Figures 1 to 3 show results of hemodynamic parameters along with their responses at the beginning and at the end of the study. Statistics revealed that HR was similar between conditions. However, HR response was significantly increased after one-year training. In detail, HR response (b) was −4.5 ± 10.2 bpm at T0 and +4.6 ± 5.9 bpm at T1. Stroke volume was increased at T1 as compared to T0. However, SV response (d) was unchanged after the period of training, as it was on average +1.7 ± 14.8 and +5.4 ± 8.9 mL at T0 and T1, respectively. (e) and (f) in Figure 1 show that absolute CO value was unaffected by the period of training. However, there was an increment in CO response at T1 as compared to T0. Indeed, this parameter reached a level of +545.4 ± 683.9 mL·min−1 at T1, whereas at TO it was −220.5 ± 745.4 mL·min−1 on average.

Figures 2(a) and 2(b) demonstrate that MBP was significantly lower at T1 with respect to T0. Moreover, its response was significantly increased after one-year training. At T0, the mean ± SD value in this parameter was −1.4 ± 4.3 mmHg, while at T1 was +9.5 ± 8.2 mmHg. (c) and (d) in Figure 2 illustrate that SVR decreased and that its response was unaffected by the period of training, since it was on average −47.9 ± 383.2 and −16 ± 246.6 dynes·s−1·cm−5 at T0 and T1, respectively. Statistics did not reveal any difference in absolute values of VFR between T0 and T1; however, its response was higher after training than at the beginning of the study (Figures 2(e) and 2(f)). This parameter achieved a level of +51.7 ± 50.1 mL·s−1 at T1, whereas it was −15.1 ± 35.3 mL·s−1 at T0.

Finally, Figure 3 shows that EDV was similar between conditions, but EDV response increased after training, reaching on average +7.2 ± 22.2 mL and +25.7 ± 19.3 mL at T0 and T1, respectively.

4. Discussion

The aim of this study was to test the hypothesis that hemodynamic response to muscle metaboreflex activation could be improved in spinal cord injured subjects with one-year training. We found that mean blood pressure response was significantly increased during metaboreflex after the period of training, and this fact was accompanied by enhancement of heart rate, cardiac output, ventricular filling rate, and end-diastolic volume responses. Moreover, an improvement in patients’ absolute values of stroke volume and a reduction in the levels of blood pressure and systemic vascular resistance were observed. Furthermore, maximum oxygen uptake and workload achieved during arm-cranking exercise were significantly increased by the training programme. Taken together, these facts strengthen the concept that exercise exerts a beneficial effect on the cardiovascular apparatus of these individuals.

It is well known that control over the cardiovascular system, due to the loss of innervation below the level of the lesion, is altered in SCI individuals. These subjects have a reduced capacity to vasoconstrict both the arteriolar and venous beds. Hence, they cannot properly increase SVR and cardiac preload in response to effort. Furthermore, it has been reported they have altered responses to muscle metaboreflex activation as they are unable to increase SV, thereby explaining their reduced CO in this setting [3]. Yet, they also exhibited impaired capacity to increase SVR to compensate for the lack of CO enhancement. All these facts caused a blunted blood pressure during metaboreflex recruitment as compared to AB individuals [3].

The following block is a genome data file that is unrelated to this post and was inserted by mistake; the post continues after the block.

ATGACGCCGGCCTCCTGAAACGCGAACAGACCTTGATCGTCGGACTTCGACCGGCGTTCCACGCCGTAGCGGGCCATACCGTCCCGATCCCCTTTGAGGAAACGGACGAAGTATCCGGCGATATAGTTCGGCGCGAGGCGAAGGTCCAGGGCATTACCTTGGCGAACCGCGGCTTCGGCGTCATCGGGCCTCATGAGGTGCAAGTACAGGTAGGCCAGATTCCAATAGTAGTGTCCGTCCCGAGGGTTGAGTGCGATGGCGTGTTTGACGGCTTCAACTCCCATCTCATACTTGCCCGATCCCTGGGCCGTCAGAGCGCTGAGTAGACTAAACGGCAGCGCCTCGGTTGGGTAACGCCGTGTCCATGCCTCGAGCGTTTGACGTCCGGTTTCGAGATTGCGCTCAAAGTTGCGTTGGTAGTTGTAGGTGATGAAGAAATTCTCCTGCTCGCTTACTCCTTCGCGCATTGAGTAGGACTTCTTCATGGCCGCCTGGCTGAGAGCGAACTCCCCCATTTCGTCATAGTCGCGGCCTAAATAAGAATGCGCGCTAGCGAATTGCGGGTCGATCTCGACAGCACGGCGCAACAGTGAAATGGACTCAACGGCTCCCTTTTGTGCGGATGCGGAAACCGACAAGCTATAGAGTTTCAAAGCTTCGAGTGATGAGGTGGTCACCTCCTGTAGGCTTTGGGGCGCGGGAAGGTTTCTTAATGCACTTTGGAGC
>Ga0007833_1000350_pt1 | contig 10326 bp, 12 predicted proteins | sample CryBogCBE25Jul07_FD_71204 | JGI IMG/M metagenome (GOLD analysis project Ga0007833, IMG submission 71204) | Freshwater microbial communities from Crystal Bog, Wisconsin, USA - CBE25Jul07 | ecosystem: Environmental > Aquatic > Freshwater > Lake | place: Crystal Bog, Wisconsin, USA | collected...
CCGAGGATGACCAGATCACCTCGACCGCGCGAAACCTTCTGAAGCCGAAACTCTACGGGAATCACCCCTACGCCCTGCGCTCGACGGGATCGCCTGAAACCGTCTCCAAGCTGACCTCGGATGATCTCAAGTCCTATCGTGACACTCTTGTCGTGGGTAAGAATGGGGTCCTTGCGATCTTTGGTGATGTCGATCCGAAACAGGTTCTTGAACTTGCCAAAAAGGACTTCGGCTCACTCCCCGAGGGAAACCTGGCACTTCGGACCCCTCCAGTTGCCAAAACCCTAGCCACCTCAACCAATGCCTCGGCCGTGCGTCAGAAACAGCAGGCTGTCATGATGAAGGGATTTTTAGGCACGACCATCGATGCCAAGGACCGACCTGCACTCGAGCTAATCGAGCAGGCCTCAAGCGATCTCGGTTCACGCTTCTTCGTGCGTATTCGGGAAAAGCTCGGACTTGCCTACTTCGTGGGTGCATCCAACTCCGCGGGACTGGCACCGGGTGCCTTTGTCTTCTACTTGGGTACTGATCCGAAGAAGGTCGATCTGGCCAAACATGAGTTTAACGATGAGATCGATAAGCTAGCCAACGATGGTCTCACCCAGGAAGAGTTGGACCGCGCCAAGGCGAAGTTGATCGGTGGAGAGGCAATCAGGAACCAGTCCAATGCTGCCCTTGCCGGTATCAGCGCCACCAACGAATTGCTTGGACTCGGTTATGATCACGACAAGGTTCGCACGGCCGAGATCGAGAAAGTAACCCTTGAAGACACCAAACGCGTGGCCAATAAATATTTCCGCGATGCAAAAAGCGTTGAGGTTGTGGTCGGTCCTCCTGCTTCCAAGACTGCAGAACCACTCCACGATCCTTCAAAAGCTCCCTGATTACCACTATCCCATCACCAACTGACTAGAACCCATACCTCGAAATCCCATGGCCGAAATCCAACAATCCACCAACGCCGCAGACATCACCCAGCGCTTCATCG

Results from the present investigation suggest that exercise training is effective in ameliorating this hemodynamic scenario, as MBP response was significantly increased after one year of arm-cranking training. In our opinion, this was the result of two phenomena: enhanced HR and constant SV response, which together increased CO response and raised blood pressure despite the lack of SVR increase. It is to be noted that SV was kept constant notwithstanding the increment in HR, which would have reduced diastolic time and ventricular filling. This fact was to be ascribed to VFR response that was significantly improved after training, thereby increasing venous return and cardiac preload. Consistent with this view, EDV significantly increased after one year of training. It must not be forgotten that the capacity to increase venous return is crucial to achieve normal hemodynamic response during metaboreflex [22, 23]. Moreover, it has been reported that the inability to increase venous return during exercise is one of the key factors leading to abnormal cardiovascular response to exercise in SCI individuals. This cardiovascular abnormality has been reported several times and has been associated with a disturbed redistribution of blood during exercise due to the lack of sympathetic-mediated vasoconstriction below the level of the spinal cord lesion [5, 6, 13]. This fact impairs venous return and cardiac filling and in part explains the low SV during exercise shown by these patients.

It remains to be explained why the training program was effective in ameliorating hemodynamics. One possible explanation is that training induced some beneficial heart adaptation which in turn resulted in an ameliorated myocardial performance and cardiac preload. In accordance with this scenario, there are previous findings showing that training was capable of improving myocardial efficiency and SV in paraplegic individuals, probably because an enhancement in cardiac preload took place. This latter fact could be the consequence of an improved venomotor tone, which in turn increased venous return [10]. Moreover, it is well known that exercise training can enhance myocardial diastolic functions and that it may potentially reverse diastolic dysfunction associated with several pathologies such as myocardial hypertrophy and ischemia [24]. In particular, this latter mechanism is of particular interest and future studies conducted by using techniques such as tissue Doppler, which can investigate myocardial diastolic functions at tissue level, are needed to better clarify this point. In the present study, the diastolic heart volume assessment conducted by echocardiography did not allow assessing diastolic function at tissue level. Hence, our hypothesis that exercise training enhances diastolic function in SCI patients remains speculative.